“var” or no “var” in JavaScript’s “for-in” loop?

“var” or no “var” in JavaScript’s “for-in” loop?

What’s the correct way to write a for-in loop in JavaScript? The browser doesn’t issue a complaint about either of the two approaches I show here. First, there is this approach where the iteration variable x is explicitly declared:
for (var x in set) {

}

And alternatively this approach which reads more naturally but doesn’t seem correct to me:
for (x in set) {

}

Solutions/Answers:

Solution 1:

Use var, it reduces the scope of the variable otherwise the variable looks up to the nearest closure searching for a var statement. If it cannot find a var then it is global (if you are in a strict mode, using strict, global variables throw an error). This can lead to problems like the following.

function f (){
    for (i=0; i<5; i++);
}
var i = 2;
f ();
alert (i); //i == 5. i should be 2

If you write var i in the for loop the alert shows 2.

JavaScript Scoping and Hoisting

Solution 2:

The first version:

for (var x in set) {
    ...
}

declares a local variable called x. The second version:

for (x in set) {
    ...
}

does not.

If x is already a local variable (i.e. you have a var x; or var x = ...; somewhere earlier in your current scope (i.e. the current function)) then they will be equivalent. If x is not already a local variable, then using the second will implicitly declare a global variable x. Consider this code:

var obj1 = {hey: 10, there: 15};
var obj2 = {heli: 99, copter: 10};
function loop1() {
    for (x in obj1) alert(x);
}
function loop2() {
    for (x in obj2) {
        loop1(); 
        alert(x);
    }
}
loop2();

you might expect this to alert hey, there, heli, hey, there, copter, but since the x is one and the same it will alert hey, there, there, hey, there, there. You don’t want that! Use var x in your for loops.

To top it all off: if the for loop is in the global scope (i.e. not in a function), then the local scope (the scope x is declared in if you use var x) is the same as the global scope (the scope x is implicitly declared in if you use x without a var), so the two versions will be identical.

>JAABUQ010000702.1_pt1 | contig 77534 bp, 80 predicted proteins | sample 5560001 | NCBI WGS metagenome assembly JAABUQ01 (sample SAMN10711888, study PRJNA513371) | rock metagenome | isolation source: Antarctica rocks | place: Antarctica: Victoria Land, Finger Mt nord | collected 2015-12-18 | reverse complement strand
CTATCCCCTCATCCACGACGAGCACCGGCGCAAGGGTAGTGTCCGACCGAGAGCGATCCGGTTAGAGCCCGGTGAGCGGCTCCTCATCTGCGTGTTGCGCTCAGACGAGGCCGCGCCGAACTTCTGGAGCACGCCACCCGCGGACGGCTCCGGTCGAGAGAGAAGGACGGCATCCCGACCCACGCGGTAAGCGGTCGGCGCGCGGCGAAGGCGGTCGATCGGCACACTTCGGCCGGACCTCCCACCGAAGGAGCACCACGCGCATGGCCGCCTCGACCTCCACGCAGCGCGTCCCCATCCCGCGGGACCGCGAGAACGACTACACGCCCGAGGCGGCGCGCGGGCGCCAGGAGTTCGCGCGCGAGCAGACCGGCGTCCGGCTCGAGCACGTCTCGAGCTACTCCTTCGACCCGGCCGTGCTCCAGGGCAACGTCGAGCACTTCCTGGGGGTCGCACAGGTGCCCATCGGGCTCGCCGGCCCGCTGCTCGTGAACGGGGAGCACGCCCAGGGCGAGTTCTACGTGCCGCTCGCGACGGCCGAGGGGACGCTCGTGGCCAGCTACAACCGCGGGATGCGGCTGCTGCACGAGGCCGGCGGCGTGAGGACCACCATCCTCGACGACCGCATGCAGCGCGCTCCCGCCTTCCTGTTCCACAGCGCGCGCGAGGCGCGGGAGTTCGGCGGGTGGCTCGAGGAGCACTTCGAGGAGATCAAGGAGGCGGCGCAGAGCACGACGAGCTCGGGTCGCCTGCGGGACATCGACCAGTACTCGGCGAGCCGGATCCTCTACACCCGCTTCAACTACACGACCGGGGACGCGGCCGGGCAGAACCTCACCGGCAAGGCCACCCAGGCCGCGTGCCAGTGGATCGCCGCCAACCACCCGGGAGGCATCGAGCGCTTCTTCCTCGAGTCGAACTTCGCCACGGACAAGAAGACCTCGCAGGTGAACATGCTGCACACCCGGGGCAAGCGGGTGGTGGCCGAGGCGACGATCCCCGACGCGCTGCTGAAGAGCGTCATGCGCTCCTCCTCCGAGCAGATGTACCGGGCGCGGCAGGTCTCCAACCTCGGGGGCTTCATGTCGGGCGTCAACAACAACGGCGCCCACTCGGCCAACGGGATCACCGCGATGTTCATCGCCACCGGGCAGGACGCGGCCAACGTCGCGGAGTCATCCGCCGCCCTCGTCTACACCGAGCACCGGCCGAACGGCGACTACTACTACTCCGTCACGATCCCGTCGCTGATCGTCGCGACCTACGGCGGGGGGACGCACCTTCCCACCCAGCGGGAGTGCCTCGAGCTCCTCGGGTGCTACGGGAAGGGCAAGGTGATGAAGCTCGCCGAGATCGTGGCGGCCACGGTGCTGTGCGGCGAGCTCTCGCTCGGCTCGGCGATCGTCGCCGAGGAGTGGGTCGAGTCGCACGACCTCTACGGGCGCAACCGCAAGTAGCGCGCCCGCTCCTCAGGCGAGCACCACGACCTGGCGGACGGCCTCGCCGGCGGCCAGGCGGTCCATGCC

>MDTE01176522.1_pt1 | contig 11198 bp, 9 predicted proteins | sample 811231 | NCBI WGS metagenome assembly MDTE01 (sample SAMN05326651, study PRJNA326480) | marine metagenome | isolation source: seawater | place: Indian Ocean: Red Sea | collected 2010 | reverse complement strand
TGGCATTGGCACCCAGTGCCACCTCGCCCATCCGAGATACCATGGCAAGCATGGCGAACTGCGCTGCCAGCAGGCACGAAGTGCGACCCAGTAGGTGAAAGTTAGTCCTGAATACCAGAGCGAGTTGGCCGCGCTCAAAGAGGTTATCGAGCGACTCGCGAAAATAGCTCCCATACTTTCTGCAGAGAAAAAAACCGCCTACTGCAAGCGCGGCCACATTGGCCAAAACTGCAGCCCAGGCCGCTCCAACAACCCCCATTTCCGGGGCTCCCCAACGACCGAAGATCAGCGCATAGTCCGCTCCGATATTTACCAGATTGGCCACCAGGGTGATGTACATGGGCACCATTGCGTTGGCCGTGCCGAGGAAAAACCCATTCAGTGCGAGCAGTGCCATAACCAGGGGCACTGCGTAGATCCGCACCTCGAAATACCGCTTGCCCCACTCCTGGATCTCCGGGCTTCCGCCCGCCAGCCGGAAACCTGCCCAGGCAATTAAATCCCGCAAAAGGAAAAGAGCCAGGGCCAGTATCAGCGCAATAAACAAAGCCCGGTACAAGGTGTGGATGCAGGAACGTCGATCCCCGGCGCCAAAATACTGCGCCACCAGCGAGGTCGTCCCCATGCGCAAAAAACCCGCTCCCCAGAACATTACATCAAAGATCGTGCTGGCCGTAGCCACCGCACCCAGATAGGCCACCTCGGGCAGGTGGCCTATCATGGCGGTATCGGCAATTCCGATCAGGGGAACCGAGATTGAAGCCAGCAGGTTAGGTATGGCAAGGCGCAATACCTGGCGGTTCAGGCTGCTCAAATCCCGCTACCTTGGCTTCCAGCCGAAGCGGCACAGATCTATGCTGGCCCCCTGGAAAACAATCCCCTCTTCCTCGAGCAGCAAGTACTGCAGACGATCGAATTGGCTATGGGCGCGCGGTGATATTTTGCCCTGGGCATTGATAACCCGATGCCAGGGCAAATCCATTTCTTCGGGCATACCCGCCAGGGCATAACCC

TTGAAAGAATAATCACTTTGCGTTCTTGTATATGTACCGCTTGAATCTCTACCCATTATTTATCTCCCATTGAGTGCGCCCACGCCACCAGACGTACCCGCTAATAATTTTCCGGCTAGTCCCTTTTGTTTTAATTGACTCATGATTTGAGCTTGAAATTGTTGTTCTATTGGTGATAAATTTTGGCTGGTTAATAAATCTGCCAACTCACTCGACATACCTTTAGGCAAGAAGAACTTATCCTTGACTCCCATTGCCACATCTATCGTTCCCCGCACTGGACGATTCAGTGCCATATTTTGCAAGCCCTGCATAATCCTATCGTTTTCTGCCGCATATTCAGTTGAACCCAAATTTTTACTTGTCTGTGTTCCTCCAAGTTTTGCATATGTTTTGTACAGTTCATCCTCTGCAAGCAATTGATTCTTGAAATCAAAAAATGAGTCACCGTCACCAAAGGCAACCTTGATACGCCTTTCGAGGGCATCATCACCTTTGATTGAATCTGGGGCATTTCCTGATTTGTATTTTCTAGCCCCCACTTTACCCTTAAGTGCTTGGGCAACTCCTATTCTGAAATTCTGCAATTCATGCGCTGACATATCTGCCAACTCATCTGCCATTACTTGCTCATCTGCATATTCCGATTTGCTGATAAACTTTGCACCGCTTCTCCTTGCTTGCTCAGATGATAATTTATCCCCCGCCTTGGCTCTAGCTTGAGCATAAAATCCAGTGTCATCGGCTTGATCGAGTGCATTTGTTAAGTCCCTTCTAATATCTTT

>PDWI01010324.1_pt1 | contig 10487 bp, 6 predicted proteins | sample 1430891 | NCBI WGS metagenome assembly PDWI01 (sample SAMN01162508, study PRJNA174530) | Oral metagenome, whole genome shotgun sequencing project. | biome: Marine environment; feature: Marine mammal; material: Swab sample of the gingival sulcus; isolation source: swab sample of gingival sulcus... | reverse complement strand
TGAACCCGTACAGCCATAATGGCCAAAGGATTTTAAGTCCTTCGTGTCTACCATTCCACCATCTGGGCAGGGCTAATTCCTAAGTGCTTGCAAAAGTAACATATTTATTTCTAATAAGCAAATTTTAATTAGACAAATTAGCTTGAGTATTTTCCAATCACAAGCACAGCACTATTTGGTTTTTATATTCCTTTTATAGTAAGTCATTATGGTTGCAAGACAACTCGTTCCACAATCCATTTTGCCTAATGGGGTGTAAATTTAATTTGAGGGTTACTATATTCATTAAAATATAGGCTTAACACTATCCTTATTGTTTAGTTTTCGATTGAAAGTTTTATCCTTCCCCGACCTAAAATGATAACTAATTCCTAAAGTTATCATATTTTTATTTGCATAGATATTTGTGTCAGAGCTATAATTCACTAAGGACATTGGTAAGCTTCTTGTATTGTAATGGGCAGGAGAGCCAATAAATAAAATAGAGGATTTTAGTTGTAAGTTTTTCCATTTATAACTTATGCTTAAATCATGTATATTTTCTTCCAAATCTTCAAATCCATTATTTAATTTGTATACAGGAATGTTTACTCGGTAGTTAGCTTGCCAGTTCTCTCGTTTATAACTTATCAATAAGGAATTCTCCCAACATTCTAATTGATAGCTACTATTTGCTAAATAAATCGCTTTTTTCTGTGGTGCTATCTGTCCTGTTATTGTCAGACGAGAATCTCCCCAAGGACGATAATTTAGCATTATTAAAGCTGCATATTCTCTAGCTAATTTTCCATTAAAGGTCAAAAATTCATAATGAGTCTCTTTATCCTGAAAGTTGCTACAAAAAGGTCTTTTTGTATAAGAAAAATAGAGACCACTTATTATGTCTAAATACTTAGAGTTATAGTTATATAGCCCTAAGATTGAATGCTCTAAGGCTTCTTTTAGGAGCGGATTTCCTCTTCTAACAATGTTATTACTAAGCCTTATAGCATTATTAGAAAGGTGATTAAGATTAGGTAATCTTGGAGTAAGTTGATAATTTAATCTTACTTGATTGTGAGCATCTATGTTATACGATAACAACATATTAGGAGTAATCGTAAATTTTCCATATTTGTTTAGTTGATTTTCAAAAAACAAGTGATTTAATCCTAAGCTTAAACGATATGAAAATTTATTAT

Solution 3:

You really should declare local variables with var, always.

You also should not use “for … in” loops unless you’re absolutely sure that that’s what you want to do. For iterating through real arrays (which is pretty common), you should always use a loop with a numeric index:

for (var i = 0; i < array.length; ++i) {
  var element = array[i];
  // ...
}

Iterating through a plain array with “for … in” can have unexpected consequences, because your loop may pick up attributes of the array besides the numerically indexed ones.

edit — here in 2015 it’s also fine to use .forEach() to iterate through an array:

array.forEach(function(arrayElement, index, array) {
  // first parameter is an element of the array
  // second parameter is the index of the element in the array
  // third parameter is the array itself
  ...
});

The .forEach() method is present on the Array prototype from IE9 forward.

Solution 4:

Actually, if you dislike declaration within for heading, you can do:

var x;
for (x in set) {
    ...
}

As mentioned in other answers to this question, not using var at all produces unnecessary side-effects like assigning a global property.

Solution 5:

Use the one where you declare the loop variable with var. Implicitly declared variables have a different scope that’s probably not what you intended.

Solution 6:

for(var i = 0; ...)

is a commonly seen pattern but it’s different from

for(int i; ...)

in C++ in that that the variable isn’t scoped to the for block. In fact, the var gets hoisted to the top of the enclosing scope (function) so a local i will be effectively available both before the for loop (after the beginning of the current scope/function) and after it.

In other words, doing:

(function(){ //beginning of your current scope;
 //...
 for(var i in obj) { ... };
})();

is the same as:

(function(){ //beginning of your current scope;
 var i;
 //...
 for(i in obj) { ... };
})();

ES6 has the let keyword (instead of var) to limit the scope to the for block.

Of course, you SHOULD be using local variables (ones declared with either var or let or const (in ES6)) rather than implicit globals.

for(i=0; ...) or for(i in ...) will fail if you use "use strict"; (as you should) and i isn’t declared.